The most common mistake I have seen TPMs make is not understanding the difference between doing work and achieving meaningful impact. As a TPM, checking off a list of tasks seems fulfilling and we often naively think of it as achieving results. Every TPM spends some amount of their time doing tactical work such as jira backlog grooming, writing status reports or creating timelines. However, in order to grow as a TPM you need to demonstrate strategic thought leadership and execution. The tips below will help shift you from being a good TPM to being an excellent TPM.
Demonstrate thought leadership
There are variations in the definition of this term based on which dictionary you refer to, but in its simplest form, thought leadership refers to “intellectual influence and innovative or pioneering thinking”.
TPMs work in a variety of domains and industries and there are consistent opportunities to influence product/technical direction and simplify complexity by asking the right questions or rallying alignment towards hard decisions.
Focus on meaningful impact and strategic execution
Don’t drown yourself in busy work and think it will get you the success or the recognition you want. Working hard is important, but you also need to work smart. Value your own time and prioritize the work that will achieve the right results through the right actions.
Marie-Kondo the tasks that don’t give you joy!
Block off time each day to think about the next day or week and plan out what will make your day/week effective. Purge, automate or transform them if they are absolutely required, but don’t keep doing them for the sake of it or just because that’s how it was done.
Demonstrate bias for action
At Facebook, there was a poster that said “Nothing at Facebook is somebody else’s problem”. This mantra applies to every company and individual.
Don’t wait for someone to come and tell you what to do next, define the problem for you or ask you to find the solution. If you truly want to be a successful TPM, you have to proactively identify gaps, define the problem statement and provide solutions and recommendations. Taking on a problem does not mean you have to do all the work to solve it. That is where you will leverage others, but the fact that you were willing to go that extra mile, sets you apart.
TPMs often have to influence without authority and that is really hard. Holding yourself accountable is important but you have to hold others accountable as well. This will help you manage your time more effectively. Oftentimes it’s easier to do the work because it's in your control, so learn how to let go! Set ground rules and mechanisms in place so people proactively come to you as things get done.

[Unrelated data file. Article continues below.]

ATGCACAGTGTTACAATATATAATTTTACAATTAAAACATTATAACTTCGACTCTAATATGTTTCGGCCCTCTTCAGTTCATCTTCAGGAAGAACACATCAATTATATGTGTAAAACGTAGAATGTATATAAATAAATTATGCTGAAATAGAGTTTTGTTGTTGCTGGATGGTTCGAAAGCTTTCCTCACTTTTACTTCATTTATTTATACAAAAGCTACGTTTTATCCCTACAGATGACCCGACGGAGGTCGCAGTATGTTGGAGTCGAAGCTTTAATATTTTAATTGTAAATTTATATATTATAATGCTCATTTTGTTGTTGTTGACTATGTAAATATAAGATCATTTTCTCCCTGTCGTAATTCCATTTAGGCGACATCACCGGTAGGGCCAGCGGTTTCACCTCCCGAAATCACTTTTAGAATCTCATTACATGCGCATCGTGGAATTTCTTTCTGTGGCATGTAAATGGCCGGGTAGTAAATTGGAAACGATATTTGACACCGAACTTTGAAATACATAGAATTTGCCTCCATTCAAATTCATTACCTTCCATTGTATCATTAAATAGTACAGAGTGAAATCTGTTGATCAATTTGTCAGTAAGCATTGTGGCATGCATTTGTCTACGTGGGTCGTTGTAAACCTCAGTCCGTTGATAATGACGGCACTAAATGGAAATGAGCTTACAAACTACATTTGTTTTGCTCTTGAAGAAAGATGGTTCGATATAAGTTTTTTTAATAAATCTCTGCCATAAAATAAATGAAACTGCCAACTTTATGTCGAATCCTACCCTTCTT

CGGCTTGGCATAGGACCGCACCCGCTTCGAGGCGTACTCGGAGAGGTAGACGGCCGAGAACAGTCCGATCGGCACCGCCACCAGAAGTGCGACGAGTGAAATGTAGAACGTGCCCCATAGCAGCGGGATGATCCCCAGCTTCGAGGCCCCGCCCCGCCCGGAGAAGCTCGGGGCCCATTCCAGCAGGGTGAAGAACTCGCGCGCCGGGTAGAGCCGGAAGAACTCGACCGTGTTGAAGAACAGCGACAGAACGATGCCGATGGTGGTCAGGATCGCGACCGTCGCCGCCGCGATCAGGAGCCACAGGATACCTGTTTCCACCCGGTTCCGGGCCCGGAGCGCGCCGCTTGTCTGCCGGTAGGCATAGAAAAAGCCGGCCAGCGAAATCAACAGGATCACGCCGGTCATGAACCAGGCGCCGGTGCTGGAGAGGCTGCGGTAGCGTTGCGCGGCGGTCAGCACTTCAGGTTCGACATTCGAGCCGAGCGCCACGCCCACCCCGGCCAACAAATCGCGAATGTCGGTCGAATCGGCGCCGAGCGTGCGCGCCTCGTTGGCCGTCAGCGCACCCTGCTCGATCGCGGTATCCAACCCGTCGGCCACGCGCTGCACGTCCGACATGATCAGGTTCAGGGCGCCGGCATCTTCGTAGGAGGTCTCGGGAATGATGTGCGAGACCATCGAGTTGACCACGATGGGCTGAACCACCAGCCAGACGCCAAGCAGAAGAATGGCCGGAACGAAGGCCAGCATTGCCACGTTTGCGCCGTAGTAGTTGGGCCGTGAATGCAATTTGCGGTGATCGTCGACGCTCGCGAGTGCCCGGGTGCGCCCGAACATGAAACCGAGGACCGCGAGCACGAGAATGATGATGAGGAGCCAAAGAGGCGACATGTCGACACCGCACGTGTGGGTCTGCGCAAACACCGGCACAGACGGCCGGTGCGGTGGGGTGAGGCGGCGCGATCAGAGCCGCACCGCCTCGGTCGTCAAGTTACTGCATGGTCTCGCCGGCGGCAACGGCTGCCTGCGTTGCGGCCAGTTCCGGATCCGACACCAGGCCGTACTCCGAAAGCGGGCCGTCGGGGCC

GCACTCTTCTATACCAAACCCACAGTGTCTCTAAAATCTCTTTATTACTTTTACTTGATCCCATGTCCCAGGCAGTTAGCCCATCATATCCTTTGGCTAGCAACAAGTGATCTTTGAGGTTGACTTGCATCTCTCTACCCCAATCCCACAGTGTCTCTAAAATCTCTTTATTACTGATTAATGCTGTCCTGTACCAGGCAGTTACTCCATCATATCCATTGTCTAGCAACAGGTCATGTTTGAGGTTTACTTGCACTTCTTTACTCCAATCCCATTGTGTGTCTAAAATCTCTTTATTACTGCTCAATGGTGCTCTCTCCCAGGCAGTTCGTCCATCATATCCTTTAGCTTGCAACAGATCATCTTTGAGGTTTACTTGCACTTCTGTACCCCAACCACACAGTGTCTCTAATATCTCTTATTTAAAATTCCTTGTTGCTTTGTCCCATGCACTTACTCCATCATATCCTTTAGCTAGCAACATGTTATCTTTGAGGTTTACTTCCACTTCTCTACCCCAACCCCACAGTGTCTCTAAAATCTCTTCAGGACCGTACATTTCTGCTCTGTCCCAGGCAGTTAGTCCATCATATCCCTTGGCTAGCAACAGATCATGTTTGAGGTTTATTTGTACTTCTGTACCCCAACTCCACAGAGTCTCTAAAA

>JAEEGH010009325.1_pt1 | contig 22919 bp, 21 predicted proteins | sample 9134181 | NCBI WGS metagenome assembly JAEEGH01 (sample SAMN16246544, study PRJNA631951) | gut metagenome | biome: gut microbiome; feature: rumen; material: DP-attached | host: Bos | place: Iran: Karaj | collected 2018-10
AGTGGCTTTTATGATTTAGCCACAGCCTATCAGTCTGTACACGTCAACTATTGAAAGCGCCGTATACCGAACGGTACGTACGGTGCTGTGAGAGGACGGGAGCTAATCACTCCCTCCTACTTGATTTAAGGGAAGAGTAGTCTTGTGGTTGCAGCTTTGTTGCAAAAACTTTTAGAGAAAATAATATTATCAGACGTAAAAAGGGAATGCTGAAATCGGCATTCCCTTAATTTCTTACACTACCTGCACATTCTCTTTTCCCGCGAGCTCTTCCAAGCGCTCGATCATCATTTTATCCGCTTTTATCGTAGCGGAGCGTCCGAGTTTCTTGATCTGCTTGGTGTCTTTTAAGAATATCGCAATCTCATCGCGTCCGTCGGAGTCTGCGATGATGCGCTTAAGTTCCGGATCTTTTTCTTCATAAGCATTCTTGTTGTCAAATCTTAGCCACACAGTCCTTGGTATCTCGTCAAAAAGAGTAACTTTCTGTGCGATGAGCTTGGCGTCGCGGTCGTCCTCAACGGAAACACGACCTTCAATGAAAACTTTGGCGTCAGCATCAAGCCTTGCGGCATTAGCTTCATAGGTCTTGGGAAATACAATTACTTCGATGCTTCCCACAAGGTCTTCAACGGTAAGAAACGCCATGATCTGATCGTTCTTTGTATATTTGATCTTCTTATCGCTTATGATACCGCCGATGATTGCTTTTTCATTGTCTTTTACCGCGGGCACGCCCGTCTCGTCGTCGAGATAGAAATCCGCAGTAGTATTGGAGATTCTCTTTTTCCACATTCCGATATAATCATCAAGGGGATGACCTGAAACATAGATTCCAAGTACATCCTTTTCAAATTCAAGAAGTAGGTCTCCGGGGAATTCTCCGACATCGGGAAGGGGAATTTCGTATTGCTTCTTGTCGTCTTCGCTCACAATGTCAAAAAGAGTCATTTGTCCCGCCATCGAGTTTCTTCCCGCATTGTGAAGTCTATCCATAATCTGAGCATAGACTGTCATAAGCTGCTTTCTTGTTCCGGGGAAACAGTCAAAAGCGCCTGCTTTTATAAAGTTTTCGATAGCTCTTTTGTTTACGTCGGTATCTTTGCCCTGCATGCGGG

Find the balance between seeing the big picture, being rigorous and diving deep
As you take on bigger and bigger scope, you will need to balance the breadth with the depth. You may not know every single technical detail but you need to know when is the right time to jump in. You want to be thorough and systematic in your approach while being able to connect the dots and context switch between multiple programs. This will take some practice but with experience, it will come to you. Some of the other points made here will actually help you with finding that right balance.
Set expectations and communicate in a timely manner
You will be working with a number of different stakeholders - your core team, your peers, partner teams or other functional teams, manager, leadership team. Everyone has slightly different expectations of you, so it is important to set expectations in terms of your role, responsibilities and deliverables. If you no longer decide to do certain tasks, you cannot just drop it and say that you are now strategic because you read this post. You have to have a plan to handoff and ensure everyone understands what you will be focusing on and why you are making the change.
Communicate early and often, utilizing a data driven approach with a focus on the audience.
Build strong trusting relations and rally the team
Sometimes I feel working with code is easier than working with people. You have a set of rules or syntax to ensure the result is right. The compiler will let you know if there is an error and you can fix it without being judged.
People are highly complex beings and having high emotional intelligence and ability to assess people dynamics will go a long way in building strong and trusting relationships. Find what motivates people, what irks them and work in a way that will help you rally these folks especially during crunch times or delicate situations and negotiations.
Have a passion for system design and architecture
Last but not the least, what sets apart a TPM from other roles is the deep technical/domain expertise and leveraging it to influence technical decisions/design and build robust, scalable systems. As long as you have the willingness to learn and grow, you can build expertise in any domain. It is fun and challenging to learn about a new technology every few years. Irrespective of your technical expertise, as long as you enjoy getting into the technical details while keeping an eye on the program, you will enjoy your work as a TPM. At the end of a hard work day, that is what counts!
As systems and programs get highly complex, there is a need for excellent TPMs who can think big and deliver results for these ambiguous and cross-functional programs.
The career track for highly effective TPMs has never looked this promising!
Success will follow Excellence!